Ninetta is sung quite Mary Hegarty‚ who is also a most winning actress....the march to execution is stunning‚ Hegarty at her finest.

The Spectator (February 2005)

Mary Hegarty’s Ninetta was sympathetically played and well-articulated.

The Telegraph (February 2005)

Mary Hegarty’s beautifully phrased Ninetta‚ sung with with some impeccable coloratura‚ is the precursor of Verdi’s wracked heroines.

The Times (February 2005)

Mary Hegarty’s sparkling coloratura combined with a dramatic intensity make for a Ninetta that can inhabit both the comic and tragic worlds of the piece.

Yorkshire Evening Post (February 2005)

The excellent Mary Hegarty‚ both vocally and dramatically‚ ideally characterises the very different person she becomes when she relies on religion to strengthen her to the inevitable sentence.

Yorkshire Post (January 2005)

I Pagliacci‚ Gubbay/Royal Albert Hall

Mary Hegarty’s Nedda sounded gorgeous

The Guardian (September 2002)

Carmen‚ Glyndebourne

Mary Hegarty (Frasquita)...all make their mark.

The Times (July 2004)

Mary Hegarty a sparky Frasquita.

Independent on Sunday (August 2002)

With the adorable Mary the heroine’s friends‚ the top lines of the Act II quintet and the big finales are in luxurious throats.

Sunday Times (August 2002)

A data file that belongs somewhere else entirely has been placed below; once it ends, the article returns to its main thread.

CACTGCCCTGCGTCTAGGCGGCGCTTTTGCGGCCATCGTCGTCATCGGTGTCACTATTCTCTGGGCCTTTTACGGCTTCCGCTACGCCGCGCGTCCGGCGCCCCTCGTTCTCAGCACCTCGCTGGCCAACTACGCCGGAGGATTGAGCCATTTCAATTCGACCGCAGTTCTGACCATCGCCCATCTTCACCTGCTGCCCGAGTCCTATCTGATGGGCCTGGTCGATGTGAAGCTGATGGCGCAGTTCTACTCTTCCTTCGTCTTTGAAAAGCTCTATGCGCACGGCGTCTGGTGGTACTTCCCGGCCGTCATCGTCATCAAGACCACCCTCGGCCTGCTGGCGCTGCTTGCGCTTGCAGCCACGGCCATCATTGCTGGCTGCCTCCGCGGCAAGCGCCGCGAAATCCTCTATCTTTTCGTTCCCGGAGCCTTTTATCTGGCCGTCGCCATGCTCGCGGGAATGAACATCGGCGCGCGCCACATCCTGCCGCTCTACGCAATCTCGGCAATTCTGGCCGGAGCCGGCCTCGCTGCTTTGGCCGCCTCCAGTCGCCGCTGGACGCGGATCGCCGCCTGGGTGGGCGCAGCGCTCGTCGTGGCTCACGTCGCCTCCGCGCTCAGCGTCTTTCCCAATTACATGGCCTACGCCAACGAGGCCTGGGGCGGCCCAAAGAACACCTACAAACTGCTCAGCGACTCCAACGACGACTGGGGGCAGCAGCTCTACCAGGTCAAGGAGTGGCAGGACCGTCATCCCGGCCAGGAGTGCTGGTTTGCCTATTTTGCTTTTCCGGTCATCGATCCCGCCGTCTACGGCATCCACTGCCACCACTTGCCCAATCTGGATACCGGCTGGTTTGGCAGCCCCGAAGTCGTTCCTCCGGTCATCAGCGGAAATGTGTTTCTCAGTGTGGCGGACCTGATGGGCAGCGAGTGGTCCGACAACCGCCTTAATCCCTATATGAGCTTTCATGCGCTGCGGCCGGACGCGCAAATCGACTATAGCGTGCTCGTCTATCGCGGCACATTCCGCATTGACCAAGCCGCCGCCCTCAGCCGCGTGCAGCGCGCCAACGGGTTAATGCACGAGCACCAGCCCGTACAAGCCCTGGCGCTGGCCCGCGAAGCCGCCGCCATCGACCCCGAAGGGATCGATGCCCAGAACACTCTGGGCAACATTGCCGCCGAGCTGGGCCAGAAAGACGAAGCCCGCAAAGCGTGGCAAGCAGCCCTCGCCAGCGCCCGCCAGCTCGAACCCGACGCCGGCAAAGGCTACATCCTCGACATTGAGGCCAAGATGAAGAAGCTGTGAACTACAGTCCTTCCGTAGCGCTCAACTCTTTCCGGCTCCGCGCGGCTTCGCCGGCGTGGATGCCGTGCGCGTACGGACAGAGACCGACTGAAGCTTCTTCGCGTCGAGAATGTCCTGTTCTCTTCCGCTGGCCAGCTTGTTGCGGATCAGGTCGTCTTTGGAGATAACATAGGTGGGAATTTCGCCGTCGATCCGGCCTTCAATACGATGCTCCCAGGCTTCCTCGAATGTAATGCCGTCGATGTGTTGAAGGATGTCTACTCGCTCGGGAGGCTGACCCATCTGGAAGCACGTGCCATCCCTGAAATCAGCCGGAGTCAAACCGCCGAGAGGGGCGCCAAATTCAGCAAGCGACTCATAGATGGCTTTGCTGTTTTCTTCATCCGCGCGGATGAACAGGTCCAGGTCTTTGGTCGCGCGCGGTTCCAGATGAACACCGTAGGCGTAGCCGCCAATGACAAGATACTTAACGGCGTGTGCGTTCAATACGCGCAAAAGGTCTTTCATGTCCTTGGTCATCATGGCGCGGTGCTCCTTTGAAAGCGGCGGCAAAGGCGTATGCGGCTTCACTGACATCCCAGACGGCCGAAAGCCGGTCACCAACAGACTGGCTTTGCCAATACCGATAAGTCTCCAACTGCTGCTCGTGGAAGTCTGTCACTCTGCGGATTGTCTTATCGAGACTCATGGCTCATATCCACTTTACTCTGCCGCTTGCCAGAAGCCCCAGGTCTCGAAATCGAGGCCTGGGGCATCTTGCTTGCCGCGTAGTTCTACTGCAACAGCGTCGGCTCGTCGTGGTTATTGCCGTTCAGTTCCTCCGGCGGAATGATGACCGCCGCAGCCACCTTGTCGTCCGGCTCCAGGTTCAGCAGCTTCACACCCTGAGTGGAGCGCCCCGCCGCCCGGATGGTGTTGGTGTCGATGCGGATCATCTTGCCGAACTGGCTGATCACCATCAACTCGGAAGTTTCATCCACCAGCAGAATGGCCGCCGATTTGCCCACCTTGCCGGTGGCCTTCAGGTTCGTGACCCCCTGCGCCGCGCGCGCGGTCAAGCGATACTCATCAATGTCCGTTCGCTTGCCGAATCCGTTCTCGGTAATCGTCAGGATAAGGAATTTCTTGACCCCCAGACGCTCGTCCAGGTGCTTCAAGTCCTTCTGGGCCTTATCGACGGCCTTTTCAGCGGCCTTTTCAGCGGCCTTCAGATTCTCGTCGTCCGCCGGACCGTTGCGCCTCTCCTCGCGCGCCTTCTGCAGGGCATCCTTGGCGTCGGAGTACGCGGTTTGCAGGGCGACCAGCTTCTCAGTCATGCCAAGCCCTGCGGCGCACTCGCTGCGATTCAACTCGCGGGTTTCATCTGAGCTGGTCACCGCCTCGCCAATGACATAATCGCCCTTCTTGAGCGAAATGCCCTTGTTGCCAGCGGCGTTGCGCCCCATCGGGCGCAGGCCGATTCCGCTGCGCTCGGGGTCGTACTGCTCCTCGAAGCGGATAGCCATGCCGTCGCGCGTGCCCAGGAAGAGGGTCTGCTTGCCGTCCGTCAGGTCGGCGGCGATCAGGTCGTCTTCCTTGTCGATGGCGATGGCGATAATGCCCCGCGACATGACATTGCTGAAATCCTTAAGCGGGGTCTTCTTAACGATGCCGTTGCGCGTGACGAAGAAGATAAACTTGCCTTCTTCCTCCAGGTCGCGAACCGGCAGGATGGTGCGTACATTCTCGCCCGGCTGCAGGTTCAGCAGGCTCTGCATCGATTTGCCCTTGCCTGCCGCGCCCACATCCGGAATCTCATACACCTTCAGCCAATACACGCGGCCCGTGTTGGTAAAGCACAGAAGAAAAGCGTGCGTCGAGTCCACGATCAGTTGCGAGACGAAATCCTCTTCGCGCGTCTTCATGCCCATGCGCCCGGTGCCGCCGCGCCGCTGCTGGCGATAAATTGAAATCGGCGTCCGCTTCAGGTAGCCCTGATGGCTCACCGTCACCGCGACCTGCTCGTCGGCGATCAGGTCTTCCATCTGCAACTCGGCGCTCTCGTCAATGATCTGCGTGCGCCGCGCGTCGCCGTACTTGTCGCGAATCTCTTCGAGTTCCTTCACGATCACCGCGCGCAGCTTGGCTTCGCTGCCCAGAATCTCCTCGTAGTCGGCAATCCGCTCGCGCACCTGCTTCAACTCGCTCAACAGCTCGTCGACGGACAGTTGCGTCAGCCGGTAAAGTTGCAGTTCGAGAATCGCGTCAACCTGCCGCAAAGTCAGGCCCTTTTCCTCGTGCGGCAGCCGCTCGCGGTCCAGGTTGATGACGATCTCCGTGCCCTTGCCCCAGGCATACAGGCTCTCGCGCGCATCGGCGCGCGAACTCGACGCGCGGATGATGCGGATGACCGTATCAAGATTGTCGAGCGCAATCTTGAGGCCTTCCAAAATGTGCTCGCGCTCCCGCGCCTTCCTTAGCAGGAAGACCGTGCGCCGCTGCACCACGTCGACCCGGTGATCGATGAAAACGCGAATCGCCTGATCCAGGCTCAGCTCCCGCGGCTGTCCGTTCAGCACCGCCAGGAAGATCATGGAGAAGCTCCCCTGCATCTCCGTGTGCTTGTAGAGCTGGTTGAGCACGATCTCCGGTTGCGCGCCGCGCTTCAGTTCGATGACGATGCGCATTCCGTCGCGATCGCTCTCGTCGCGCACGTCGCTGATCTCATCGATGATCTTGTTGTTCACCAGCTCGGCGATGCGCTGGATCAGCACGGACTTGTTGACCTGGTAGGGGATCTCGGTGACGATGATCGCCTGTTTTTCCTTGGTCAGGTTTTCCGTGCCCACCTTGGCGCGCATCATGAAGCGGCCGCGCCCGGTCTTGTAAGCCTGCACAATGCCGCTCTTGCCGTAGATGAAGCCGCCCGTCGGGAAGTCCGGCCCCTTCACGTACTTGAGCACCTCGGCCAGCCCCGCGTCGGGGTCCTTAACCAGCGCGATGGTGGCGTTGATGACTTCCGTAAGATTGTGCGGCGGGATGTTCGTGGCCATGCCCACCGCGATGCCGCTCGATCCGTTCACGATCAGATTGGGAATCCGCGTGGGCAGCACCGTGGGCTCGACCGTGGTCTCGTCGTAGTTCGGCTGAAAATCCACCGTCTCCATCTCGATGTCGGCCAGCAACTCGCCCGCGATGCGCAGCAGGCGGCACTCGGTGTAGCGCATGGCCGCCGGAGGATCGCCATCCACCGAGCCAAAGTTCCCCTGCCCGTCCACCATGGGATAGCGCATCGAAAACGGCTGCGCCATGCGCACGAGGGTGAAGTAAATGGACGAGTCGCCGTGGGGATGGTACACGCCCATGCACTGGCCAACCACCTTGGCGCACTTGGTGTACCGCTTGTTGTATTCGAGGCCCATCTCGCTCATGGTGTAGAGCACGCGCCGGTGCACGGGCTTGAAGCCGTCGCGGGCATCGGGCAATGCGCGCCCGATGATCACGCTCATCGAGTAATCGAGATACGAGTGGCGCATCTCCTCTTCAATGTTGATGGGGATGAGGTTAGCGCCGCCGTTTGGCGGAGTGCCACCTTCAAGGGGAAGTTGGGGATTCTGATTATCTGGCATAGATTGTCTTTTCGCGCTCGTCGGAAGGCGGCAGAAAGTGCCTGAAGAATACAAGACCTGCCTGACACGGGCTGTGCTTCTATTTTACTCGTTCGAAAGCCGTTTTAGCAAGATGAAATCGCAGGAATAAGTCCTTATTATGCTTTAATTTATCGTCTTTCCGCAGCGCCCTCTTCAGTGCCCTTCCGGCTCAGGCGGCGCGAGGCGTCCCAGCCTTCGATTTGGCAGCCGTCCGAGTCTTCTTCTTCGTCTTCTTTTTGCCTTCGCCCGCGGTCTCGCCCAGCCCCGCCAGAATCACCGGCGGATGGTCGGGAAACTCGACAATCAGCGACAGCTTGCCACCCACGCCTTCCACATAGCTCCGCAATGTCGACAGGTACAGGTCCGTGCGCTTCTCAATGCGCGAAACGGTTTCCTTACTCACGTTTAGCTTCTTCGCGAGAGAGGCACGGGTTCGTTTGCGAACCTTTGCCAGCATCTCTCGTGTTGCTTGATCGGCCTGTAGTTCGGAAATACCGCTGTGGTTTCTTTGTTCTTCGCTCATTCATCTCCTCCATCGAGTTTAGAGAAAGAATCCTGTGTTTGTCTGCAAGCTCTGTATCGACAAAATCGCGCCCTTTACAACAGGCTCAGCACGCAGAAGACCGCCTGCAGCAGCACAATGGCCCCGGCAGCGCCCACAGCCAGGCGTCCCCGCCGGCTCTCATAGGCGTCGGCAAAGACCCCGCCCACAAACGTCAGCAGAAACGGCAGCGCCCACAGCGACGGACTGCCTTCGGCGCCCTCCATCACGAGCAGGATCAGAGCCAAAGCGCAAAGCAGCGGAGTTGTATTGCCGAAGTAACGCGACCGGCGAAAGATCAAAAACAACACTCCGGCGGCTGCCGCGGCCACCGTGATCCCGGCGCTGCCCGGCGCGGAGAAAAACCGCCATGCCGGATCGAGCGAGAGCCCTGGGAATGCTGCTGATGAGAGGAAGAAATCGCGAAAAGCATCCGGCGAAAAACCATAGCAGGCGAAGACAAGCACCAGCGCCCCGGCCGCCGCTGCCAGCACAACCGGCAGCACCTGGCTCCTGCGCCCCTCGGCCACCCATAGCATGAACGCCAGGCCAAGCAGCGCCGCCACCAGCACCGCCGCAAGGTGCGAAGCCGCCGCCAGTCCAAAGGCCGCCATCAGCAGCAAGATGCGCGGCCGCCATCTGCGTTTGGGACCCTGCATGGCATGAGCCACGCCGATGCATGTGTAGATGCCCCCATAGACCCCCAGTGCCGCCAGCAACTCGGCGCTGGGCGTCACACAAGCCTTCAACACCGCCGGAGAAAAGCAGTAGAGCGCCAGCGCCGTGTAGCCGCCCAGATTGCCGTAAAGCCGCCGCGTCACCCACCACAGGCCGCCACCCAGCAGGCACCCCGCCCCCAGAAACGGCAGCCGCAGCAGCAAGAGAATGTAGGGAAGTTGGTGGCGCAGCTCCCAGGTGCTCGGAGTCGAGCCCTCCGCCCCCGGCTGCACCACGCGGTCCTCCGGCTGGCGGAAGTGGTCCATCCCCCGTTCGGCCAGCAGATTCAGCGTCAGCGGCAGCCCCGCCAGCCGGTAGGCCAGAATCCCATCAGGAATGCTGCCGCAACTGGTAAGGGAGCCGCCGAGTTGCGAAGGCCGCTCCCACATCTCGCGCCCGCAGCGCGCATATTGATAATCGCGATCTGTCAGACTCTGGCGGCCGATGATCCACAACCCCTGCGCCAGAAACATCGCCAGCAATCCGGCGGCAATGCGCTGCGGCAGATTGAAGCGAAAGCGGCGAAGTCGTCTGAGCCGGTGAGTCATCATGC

There was a stylish double-act from Mary Hegarty and Christine Rice as Frasquita and Mercedes.

Daily Telegraph (July 2002)

Mary Hegarty and Christine Rice make a lively couple as Fransquita and Mercedes.

New York Times (July 2002)

L’Elisir d’Amore, Opera North

Mary Hegarty was typically spirited in the role of Adina‚ threading a nonchalant way through her coloratura‚ but with a veneer of hard-nosed‚ business circumspection in her dealings with her lovelorn waiter‚ Nemorino. She gradually melted in the heat‚ and her voice lost its early edge‚ to sweet effect.

Opera Magazine (March 2001)

Mary Hegarty makes a near-perfect choice for sparkling Adina with the heart hard as a diamond and sings with a nonchalant brilliance.

Financial Times (January 2001)

Mary Hegarty sings Adina’s music with witty elegance; she too transforms herself convincingly‚ from condescending rich kid into insecure sexual vamp‚ without missing a trick.

The Guardian (January 2001)

...played with great delicacy and intelligence...Mary Hegarty is the real star of this show. Her vocal timbre is ideal for the role. She surmounts its difficulties with confidence‚ and brings to it a fine expressive range.

The Independent (January 2001)

She looks and sounds every inch the part of Adina. Bossy one minute‚ vulnerable the next‚ she has the whole town wrapped around her finger. Why‚ even Dulcamara perks up at the sight of her. Hegarty attacks her music with gusto.

The Observer (January 2001) pert and as sharp-voiced as a girl who finally melts can be...Hegarty is a winning artist‚ even when she is being bitchy.

The Spectator (January 2001)

Mary Hegarty’s Adina is a starry portrayal vocally.

Sunday Telegraph (January 2001)